The other night I was going to go running at the fitness center, but they had redone the floor that day and moved all of the equipment around so that the only free treadmill couldn’t actually be plugged in anymore.  So I decided to go running in the park around the lake, which you’re not supposed to do at night, but the fog was so thick I figured no one would see me anyway.  The park was beautiful, and it was so nice to run by myself instead of a crowded exercise room.  I startled up a flock of geese, and even though I couldn’t see them, I could hear their wings as they took off.  I caught a whiff of a wet dog, and later of a skunk, but didn’t run into anything else other than strands of fog.

Tomorrow: a grand assembly of old friends, drawn from the four corners of the world (or at least of North Carolina) to our humble apartment for all sorts of good times.  To say I’m looking forward to it would be a great understatement!

My newest obsession is Downton Abbey, and Sam and I plan to marathon several episodes this evening rather than preparing for the party like responsible adults.  You should check it out, though I will warn you that it starts off very, very slowly.  I was a little bored with the first episode, thought that the second one was pretty good, and was hooked by the third.

Geekery:

Things that, unbelievably or not, are real:

I had read “The Death of Ivan Ilyich” by Tolstoy for a class several years ago, and the story was in a book of other stories, and I always promised myself I would come back and read the rest.  I finally did, and while I had sort of (foolishly) hoped that his other stories would be a little lighter in tone, I was definitely mistaken.  For one thing, even Tolstoy’s “short” stories are 60-100 pages.  The man was chronically long-winded.  They also all end rather badly!  The happiest one of the bunch still quit on what I would consider to be a sour note, though I’ll just bet that Tolstoy honestly thought he was giving that one a happy ending.  Perhaps some people can only write tragedies?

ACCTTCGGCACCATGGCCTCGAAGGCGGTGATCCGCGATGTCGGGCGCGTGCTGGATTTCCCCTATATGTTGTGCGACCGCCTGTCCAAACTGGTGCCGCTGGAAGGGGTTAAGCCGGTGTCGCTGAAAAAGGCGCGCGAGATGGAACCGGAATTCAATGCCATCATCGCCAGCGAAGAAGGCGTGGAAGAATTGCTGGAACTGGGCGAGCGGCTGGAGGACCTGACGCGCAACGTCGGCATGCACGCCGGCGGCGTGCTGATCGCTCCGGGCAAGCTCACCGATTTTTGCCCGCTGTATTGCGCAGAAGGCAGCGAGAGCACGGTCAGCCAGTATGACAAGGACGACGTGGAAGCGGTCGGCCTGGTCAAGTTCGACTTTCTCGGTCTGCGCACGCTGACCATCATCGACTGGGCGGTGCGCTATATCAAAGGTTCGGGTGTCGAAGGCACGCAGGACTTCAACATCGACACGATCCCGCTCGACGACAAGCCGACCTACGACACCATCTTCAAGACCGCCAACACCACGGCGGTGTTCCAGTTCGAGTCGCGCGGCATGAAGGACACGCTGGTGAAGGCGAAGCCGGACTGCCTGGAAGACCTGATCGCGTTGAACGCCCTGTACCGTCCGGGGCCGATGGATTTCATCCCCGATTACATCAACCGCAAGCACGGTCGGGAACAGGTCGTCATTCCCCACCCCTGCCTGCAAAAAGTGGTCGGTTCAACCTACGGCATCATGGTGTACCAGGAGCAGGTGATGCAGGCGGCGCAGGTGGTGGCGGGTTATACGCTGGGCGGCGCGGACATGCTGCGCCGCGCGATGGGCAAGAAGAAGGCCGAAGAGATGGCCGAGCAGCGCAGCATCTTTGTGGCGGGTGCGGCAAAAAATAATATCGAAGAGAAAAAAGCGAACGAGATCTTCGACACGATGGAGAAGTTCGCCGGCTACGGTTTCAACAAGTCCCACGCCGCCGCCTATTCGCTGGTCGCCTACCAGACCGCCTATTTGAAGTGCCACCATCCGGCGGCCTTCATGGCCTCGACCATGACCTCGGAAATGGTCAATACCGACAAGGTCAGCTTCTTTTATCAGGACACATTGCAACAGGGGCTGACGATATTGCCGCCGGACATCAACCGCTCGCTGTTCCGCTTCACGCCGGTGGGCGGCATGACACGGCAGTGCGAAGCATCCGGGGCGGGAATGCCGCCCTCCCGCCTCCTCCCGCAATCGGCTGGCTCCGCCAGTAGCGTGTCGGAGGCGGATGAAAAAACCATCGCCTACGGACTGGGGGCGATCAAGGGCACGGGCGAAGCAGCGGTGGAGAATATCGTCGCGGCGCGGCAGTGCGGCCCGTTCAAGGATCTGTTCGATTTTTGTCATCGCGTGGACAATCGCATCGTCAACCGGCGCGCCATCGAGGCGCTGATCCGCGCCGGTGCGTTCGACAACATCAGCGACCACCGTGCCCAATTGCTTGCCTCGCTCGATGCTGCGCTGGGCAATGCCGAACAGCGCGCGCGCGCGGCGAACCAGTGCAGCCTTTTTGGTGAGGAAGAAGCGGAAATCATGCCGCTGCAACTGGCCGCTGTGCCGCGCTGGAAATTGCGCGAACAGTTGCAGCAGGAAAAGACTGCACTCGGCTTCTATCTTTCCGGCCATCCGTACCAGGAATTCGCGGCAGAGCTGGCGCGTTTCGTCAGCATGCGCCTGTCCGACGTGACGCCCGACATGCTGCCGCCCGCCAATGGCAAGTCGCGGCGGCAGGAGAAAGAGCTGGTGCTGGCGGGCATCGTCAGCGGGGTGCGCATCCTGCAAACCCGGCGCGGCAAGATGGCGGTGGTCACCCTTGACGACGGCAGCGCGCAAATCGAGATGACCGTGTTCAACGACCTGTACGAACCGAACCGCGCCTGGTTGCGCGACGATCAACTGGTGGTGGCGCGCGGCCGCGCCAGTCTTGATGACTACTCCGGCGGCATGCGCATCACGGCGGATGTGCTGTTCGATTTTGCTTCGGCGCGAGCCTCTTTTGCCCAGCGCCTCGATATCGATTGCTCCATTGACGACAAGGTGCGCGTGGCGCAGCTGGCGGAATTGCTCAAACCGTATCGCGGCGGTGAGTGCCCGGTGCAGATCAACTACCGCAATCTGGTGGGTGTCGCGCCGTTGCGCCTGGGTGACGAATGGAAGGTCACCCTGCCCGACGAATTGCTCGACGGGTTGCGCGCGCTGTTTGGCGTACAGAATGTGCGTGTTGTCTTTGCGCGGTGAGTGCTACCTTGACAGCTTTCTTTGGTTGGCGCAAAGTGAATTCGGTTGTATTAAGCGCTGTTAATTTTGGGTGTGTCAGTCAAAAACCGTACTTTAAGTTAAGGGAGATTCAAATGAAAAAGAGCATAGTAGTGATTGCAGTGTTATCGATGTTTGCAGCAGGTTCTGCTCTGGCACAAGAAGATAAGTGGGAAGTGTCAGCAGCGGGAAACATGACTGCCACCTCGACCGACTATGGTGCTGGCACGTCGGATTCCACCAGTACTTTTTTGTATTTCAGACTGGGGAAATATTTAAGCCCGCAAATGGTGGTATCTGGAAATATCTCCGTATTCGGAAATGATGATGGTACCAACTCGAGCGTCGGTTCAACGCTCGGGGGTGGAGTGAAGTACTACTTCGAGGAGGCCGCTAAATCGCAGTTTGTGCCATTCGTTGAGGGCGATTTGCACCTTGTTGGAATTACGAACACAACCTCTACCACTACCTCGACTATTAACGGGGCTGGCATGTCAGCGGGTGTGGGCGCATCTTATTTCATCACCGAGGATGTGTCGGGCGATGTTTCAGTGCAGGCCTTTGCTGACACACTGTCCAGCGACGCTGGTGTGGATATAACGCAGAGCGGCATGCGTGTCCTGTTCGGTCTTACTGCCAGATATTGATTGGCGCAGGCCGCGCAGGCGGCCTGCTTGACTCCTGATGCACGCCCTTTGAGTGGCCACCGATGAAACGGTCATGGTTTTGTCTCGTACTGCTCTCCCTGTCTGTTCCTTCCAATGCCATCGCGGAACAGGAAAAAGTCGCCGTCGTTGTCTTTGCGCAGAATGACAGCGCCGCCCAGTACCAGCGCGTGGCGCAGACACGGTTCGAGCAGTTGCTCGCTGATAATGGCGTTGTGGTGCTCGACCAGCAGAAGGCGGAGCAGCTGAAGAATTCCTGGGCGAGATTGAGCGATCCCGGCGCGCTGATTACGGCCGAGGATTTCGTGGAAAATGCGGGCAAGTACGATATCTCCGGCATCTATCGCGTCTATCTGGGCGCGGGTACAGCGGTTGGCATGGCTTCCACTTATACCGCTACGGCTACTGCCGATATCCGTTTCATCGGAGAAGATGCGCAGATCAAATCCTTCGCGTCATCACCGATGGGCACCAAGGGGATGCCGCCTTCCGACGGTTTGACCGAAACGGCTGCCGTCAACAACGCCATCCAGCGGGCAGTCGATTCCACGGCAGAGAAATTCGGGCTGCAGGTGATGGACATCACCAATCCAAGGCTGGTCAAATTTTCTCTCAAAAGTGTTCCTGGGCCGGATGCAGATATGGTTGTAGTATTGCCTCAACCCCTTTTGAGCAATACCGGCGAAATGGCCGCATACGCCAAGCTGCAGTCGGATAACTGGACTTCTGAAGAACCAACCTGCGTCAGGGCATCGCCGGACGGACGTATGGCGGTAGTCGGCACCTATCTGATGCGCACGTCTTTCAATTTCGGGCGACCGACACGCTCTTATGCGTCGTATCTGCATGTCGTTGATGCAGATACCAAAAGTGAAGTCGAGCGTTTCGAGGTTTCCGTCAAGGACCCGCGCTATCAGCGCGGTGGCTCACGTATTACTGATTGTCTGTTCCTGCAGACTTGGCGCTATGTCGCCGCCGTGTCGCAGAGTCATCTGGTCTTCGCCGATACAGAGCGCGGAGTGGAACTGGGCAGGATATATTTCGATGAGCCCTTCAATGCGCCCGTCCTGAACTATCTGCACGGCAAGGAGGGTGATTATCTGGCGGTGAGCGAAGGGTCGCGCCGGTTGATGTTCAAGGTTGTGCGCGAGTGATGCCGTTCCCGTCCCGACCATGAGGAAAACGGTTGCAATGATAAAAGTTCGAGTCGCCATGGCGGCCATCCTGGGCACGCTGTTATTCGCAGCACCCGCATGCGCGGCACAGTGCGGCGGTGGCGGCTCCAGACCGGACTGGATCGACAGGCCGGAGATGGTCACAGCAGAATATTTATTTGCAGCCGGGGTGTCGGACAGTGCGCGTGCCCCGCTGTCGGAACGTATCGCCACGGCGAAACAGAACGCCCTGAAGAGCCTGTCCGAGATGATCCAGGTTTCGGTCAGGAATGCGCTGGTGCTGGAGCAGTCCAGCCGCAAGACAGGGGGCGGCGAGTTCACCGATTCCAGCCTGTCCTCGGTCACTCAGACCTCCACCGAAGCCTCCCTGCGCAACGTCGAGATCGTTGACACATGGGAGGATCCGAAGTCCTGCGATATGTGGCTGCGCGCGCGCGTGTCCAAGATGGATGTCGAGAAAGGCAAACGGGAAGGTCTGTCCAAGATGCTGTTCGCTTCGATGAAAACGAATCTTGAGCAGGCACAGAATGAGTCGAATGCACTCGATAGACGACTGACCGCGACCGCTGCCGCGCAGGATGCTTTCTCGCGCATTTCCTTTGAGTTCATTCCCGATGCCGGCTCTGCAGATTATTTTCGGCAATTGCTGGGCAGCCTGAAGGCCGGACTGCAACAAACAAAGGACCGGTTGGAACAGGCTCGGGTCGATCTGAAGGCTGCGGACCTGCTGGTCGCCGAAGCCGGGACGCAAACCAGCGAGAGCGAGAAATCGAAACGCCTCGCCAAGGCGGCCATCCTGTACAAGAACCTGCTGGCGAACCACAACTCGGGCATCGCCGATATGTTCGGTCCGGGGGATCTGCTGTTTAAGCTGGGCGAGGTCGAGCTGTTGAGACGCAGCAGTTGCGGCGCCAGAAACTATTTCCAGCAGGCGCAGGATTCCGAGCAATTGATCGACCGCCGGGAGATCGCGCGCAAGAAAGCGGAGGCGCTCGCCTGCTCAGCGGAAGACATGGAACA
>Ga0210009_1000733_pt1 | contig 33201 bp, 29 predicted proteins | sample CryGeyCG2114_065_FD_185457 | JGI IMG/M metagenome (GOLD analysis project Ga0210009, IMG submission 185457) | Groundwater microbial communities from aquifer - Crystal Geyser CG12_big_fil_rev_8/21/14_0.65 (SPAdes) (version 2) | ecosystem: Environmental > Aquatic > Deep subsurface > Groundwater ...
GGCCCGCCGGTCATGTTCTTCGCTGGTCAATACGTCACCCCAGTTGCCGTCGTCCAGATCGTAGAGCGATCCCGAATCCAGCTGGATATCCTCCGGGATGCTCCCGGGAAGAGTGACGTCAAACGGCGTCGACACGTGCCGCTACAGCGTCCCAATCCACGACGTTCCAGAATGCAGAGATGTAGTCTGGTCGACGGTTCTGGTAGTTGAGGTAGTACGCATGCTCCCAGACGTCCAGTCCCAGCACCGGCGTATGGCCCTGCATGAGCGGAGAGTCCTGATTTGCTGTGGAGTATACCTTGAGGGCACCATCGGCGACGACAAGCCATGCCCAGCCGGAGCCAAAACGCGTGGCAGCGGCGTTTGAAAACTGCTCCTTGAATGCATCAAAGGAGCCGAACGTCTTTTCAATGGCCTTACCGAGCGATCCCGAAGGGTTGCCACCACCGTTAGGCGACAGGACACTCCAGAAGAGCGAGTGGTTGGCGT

I reread The Winter King by Bernard Cornwell, preparatory to reading the next two books in his Arthur series.  I found books two and three for cheap when the Borders was slowly dying, but I put off reading them because it had been so long since I read the first novel.  I realize that for someone who doesn’t like Cornwell, I read an awful lot of him, but I had enjoyed The Winter King when I first read it (it was what made me think I liked Cornwell, actually–a notion every other book I’ve read by him has then dispelled), and I wanted to see if it was really any good or if I was just crazy the first go-round.  It is certainly better than his other works that I’ve read: the aspects of his writing that I enjoy are stronger, and the ones that irritate me are less prevalent.  The subject matter helps a lot, too; he obviously loves the Arthurian stories and is trying to do them justice.  I almost wonder if Cornwell writes best that way, working with the outlines of existing plots and characters.  They seem so much more alive than his original characters.  In large part, too, I think the inherent idealism of the Arthurian story helps to soften Cornwell’s signature grittiness.  Cornwell’s Arthurian books are still pretty horrifying–this is muddy, bloody storytelling, and I remember being pretty horrified by parts of it when I first read it–but unlike Cornwell’s other characters, his main characters in this novel are strongly motivated by ideals and are relatively complex.

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